How to Choose the Best Dutch Oven: And Use It Well

Ah, the mighty Dutch oven. It braises, it bakes, it occasionally holds our onions when we run out of space in the pantry. This is one of the most essential pieces of cookware in our kitchen. If you don’t already have one, we recommend putting it on your wish list immediately. Here’s everything you need to know about picking one out and using it back in your kitchen.

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When we talk about Dutch ovens, we mean a deep pot made of heavy cast-iron with an equally heavy and tight-fitting lid. Sometimes they are coated with enamel to make the surface non-reactive to acidic foods. Cook’s Illustrated has also found that good-quality stainless steel stockpots make perfectly fine Dutch ovens, even if they’re not marketed as such.

A Dutch oven is exactly what you want for cooking long braises and stews. The cast-iron means this pot will hold heat very well, creating the even and steady temperature within the pot necessary for rendering meat and tough vegetables completely tender.

These pots are also perfect for simmering a pot of beans, incubating a batch of yogurt, or even just making a quick pasta sauce for dinner. We’ve baked some of the best bread we’ve ever had in our dutch oven following the no-knead bread method. We could go on and on, but suffice it to say that our Dutch oven is one of the most-used tools in our kitchen.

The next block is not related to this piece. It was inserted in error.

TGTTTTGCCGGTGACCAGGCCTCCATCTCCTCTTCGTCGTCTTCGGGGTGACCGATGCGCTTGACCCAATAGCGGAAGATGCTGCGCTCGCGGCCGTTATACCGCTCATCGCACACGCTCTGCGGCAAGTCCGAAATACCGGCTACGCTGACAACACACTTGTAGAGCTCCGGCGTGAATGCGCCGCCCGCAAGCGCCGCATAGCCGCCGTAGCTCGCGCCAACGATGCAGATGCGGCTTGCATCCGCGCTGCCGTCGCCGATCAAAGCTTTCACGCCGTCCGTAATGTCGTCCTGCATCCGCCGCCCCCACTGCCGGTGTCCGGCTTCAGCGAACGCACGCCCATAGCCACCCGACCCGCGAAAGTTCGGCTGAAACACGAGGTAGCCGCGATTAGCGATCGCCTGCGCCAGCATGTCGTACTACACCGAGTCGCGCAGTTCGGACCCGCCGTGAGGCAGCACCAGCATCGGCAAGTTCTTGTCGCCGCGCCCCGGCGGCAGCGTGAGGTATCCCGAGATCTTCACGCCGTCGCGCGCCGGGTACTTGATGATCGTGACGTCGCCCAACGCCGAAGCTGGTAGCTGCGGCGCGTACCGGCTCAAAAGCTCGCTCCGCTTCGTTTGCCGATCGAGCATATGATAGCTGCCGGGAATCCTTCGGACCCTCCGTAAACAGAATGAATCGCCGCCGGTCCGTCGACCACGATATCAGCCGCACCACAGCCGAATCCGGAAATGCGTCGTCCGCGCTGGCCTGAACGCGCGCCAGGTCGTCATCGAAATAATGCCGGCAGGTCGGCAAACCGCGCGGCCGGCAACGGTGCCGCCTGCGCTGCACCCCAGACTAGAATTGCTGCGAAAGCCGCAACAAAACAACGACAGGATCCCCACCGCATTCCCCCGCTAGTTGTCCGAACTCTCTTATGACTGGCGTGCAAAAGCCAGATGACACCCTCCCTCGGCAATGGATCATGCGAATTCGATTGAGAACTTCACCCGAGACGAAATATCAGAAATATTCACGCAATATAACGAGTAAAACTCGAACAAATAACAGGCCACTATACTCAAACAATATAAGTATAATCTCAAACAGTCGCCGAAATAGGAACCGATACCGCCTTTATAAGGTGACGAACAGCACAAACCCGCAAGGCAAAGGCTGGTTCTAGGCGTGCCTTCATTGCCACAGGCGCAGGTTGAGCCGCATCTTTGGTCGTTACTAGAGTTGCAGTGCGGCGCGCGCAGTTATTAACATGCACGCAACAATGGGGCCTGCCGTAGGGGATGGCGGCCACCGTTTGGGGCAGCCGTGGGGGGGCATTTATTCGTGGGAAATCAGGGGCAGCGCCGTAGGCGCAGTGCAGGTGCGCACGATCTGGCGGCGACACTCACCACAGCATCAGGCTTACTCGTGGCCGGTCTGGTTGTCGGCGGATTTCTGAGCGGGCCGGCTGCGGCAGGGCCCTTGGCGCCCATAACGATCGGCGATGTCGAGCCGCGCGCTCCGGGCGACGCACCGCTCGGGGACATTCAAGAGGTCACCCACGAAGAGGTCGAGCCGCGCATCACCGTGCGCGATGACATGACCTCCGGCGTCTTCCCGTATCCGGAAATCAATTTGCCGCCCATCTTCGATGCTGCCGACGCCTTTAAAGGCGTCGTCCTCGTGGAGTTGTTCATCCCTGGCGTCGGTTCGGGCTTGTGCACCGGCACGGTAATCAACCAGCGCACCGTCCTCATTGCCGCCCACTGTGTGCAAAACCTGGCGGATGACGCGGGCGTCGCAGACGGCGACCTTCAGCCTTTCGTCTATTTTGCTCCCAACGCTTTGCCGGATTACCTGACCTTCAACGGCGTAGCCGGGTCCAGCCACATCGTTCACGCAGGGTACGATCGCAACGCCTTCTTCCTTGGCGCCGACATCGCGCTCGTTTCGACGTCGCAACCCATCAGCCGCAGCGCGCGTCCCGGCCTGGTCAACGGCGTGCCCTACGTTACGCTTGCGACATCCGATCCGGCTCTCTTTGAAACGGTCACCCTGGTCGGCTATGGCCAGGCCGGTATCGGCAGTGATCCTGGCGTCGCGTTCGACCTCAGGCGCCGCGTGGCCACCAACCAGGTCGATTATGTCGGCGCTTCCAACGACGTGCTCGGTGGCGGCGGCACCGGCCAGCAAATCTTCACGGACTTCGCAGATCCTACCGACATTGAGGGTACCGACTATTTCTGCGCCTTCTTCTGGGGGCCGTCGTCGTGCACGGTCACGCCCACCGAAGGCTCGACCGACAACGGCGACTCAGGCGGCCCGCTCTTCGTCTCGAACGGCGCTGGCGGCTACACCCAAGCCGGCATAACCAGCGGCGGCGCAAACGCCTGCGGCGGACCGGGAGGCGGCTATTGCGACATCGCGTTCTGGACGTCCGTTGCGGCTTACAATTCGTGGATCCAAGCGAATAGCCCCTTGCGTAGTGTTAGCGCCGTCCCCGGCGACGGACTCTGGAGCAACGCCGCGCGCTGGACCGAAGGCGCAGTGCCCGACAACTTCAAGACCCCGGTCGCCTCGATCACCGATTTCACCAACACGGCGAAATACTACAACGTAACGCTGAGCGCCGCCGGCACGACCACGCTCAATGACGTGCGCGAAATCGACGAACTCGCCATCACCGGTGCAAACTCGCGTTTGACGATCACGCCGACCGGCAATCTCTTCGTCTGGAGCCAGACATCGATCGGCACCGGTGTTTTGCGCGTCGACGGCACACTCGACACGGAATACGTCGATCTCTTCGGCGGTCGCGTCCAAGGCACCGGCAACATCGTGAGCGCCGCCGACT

Dutch ovens can be expensive: $50 at the lowest end and up to $300 or more for a prized Le Creuset pot. But cost is usually a good indicator of quality for this piece of equipment. Buy the best you can afford, and it will last for years.

The oven should feel heavy when you hold it, with a thick walls and an equally thick bottom. Take a look at the handles and the knob on the lid, and make sure you’ll still be able to grasp them easily when wearing heavy oven mitts. We also recommend getting at least a 6-quart Dutch oven. This is big enough for braising a chicken or making enough chili to feed a crowd.

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Here are a few brands we know and trust:

Tramontina Cast Iron Dutch Oven, $50 from Walmart
Lodge Enamel Dutch Oven, $100 from Lodge Cast Iron Cookware
Le Creuset Dutch Oven, $275 from Sur la Table

Some additional things to keep in mind:

Should I Buy a Stockpot or a Dutch Oven?
What’s the Difference Between Coated and Uncoated Dutch Ovens?
Are There Lighter Alternatives to Cast Iron Cookware?

How to Care for Your Dutch Oven:

How to Clean Stains Off Your Dutch Oven
Chipped Enamel: Need to Replace This Dutch Oven?

Great Recipes to Get You Started:

Love Me Tender: 15 Braises from The Kitchn
How to Cook Beans: A Fast, Fool-Proof, No-Soak Method
Mark Bittman’s No-Knead Bread Phenomenon
Outdoor Cooking with Dutch Ovens

What kind of Dutch oven do you have? How do you use it?

Related: How to Convert Dutch Oven Recipes to Your Slow Cooker

(Images: Emma Christensen and Faith Durand)